Monday, September 15, 2008


Well, by popular request, here is the first of many posts on my hypothesis of human provenience. [Pardon the alliteration; I believe it may be genetic . . . or perhaps due to birth trauma; 45 years of scribbling poems on yellow legal pads doesn't help!] This should get rid of my readers (both of you). . . . I believe that the earth and its attendant universe was created recently, perhaps 20,000 years ago. This makes me a young-earth creationist. I differ from most other YEC's (that's pronounced yekk!), such as the doctors Morris, Ken Ham, etc. (for whom I have great respect), in that I do not follow Bishop Ussher's creation date of 4,004 B. C. I think a slightly longer span of time is required. To you firebreathing evolutionists, a difference of a few thousand years can hardly matter. About 12,000 years ago, God caused Planet Five (Phaeton), located between the orbits of Mars and Jupiter, to explode. The resultant planetary shrapnel wreaked havoc throughout the Solar System. Uranus was knocked on its side; Mars was hit so hard that half its crust and most of its atmosphere and water were blown away; Venus (quite possibly habitable) had its rotation reversed and was mostly resurfaced with lava; and Earth was swept by enormous waves, had its axis of rotation altered, and its geography greatly re-arranged. This event is remembered as the Deluge. Cultures around the world (400+) have stories about the ending of the previous age. The history of our planet can be divided into two periods: Protohistory (antediluvian) and history (postdiluvian). The term "prehistory" refers, in uniformatarian jargon, to the advent of writing. I believe writing has existed almost since the creation of man, so this term is useless. All geological ages, epochs, etc. are fictions of unformatarian science. Catastrophism, by its nature, is anathema to most geologists and biologists, indeed, to most scientists of any sort. More anon. Ex nihilo!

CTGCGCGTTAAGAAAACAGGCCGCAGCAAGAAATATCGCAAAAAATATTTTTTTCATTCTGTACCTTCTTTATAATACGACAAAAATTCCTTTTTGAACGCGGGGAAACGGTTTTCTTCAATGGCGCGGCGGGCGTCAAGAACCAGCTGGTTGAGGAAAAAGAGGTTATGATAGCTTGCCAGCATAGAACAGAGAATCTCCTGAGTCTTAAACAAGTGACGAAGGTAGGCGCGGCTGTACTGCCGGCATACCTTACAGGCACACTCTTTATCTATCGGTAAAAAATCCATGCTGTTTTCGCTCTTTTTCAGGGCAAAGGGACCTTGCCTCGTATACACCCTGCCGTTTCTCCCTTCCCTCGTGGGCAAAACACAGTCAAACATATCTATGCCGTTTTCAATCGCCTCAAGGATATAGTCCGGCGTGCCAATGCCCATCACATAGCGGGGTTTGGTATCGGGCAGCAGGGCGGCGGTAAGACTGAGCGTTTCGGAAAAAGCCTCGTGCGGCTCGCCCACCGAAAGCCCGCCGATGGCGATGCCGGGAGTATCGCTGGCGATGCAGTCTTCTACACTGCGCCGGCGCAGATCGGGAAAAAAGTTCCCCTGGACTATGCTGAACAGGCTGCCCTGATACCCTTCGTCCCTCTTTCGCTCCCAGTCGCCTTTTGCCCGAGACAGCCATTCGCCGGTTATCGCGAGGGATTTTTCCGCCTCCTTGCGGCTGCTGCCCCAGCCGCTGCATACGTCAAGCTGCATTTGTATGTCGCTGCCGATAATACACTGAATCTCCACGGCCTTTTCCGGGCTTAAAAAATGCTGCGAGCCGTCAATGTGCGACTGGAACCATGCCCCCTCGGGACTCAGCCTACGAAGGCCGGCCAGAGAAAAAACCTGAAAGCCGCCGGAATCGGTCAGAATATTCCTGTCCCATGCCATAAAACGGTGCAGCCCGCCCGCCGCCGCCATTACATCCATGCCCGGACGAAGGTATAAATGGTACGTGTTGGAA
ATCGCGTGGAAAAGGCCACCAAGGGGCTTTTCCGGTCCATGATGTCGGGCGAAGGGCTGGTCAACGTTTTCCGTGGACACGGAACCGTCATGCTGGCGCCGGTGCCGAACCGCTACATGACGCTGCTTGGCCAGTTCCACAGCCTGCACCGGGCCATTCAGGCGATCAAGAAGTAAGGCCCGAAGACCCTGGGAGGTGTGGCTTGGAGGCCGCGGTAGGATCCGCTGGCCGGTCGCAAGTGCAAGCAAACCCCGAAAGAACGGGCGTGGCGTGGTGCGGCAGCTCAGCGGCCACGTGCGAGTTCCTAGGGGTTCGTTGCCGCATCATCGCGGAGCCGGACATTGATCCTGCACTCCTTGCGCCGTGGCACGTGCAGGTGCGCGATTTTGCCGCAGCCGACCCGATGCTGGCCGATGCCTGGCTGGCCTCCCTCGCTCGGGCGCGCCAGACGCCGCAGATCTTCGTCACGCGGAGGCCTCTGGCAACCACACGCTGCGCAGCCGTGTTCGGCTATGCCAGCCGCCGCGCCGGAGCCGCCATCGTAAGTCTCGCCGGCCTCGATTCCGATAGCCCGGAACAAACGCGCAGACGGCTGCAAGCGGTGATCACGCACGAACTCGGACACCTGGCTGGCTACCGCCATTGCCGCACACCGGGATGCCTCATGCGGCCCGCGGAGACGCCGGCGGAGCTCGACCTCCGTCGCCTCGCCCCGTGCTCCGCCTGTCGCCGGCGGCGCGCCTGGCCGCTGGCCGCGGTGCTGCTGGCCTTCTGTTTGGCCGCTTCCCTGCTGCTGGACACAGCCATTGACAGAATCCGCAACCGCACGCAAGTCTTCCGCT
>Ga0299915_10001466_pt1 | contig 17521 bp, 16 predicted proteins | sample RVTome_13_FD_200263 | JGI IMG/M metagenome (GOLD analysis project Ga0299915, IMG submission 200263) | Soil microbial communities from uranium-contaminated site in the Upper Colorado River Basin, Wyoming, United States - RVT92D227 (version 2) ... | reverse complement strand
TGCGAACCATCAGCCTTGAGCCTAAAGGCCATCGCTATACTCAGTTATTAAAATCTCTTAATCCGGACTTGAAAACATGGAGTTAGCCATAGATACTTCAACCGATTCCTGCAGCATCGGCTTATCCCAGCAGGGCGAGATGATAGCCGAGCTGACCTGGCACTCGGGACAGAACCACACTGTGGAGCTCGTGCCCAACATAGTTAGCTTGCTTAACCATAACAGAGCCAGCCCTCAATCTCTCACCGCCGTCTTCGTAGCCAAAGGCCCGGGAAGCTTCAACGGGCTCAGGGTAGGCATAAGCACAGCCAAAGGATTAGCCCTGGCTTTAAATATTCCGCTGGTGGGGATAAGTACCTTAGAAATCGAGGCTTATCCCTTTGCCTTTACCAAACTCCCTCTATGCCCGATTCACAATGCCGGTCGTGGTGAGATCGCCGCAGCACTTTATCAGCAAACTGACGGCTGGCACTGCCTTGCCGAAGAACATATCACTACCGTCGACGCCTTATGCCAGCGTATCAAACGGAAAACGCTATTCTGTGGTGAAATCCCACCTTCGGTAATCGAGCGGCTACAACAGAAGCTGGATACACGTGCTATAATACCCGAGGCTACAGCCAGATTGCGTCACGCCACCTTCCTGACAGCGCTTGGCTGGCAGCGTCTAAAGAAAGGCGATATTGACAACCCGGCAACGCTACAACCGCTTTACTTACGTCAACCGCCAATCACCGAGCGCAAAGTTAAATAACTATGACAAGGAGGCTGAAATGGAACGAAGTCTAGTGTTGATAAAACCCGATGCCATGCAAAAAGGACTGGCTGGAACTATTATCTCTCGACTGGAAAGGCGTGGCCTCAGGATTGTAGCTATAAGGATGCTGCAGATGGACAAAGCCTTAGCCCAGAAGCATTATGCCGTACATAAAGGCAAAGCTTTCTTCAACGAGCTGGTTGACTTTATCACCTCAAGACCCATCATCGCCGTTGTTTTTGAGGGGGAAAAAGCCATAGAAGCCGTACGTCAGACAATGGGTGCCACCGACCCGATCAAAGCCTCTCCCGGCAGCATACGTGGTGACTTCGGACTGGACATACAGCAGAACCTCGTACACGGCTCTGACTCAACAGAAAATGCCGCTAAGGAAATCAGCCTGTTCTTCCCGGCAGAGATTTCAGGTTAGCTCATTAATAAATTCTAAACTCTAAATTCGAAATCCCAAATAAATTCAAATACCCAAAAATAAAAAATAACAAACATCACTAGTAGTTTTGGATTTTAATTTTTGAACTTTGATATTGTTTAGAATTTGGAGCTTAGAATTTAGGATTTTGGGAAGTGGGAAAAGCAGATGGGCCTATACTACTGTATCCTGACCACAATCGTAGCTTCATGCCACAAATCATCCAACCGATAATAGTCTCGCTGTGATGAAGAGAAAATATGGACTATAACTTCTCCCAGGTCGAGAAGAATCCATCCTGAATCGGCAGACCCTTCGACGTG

1 comment:

Thomas said...

I never heard that bit before about Neptune's orbit. I think that that part seems a little unlikely because Uranus is 15 times more massive than earth, and very, very far away (19 times further from the sun than us). It is really statistically unlikely that a planet that is so big and so far away could have been hit hard enough to be rolled on it's side. The reason is that if one chunk of Phaeton randomly hit Uranus, it must have been either a really big coincidence, because of the distance, or just one of many very, very large pieces. Since Mars, Earth, and Venus are much closer, a great number of chunks the size of the one that hit Uranus would have had a pass at us or our neighbors. Such a collision would have erased any small planet. There would be more asteroid belts.
The only possibility I can figure out where one planet fragmenting and causing all of the things that you describe would not fit your timescale, I don't think. If a large rocky-metallic planet was deflected violently, then the body of the planet might have orbited outward, and the remaining fragments could have wrought all of your other destruction. But (without pretending like I can do the incredibly complex math) I'd say that to have a chance at actually colliding with Neptune, it would have needed very little deflection, so that its orbit only increased slightly with each pass around the sun. That would take a lot lot longer than 12,000 years (not to mention why it wouldn't hit Jupiter or Saturn first).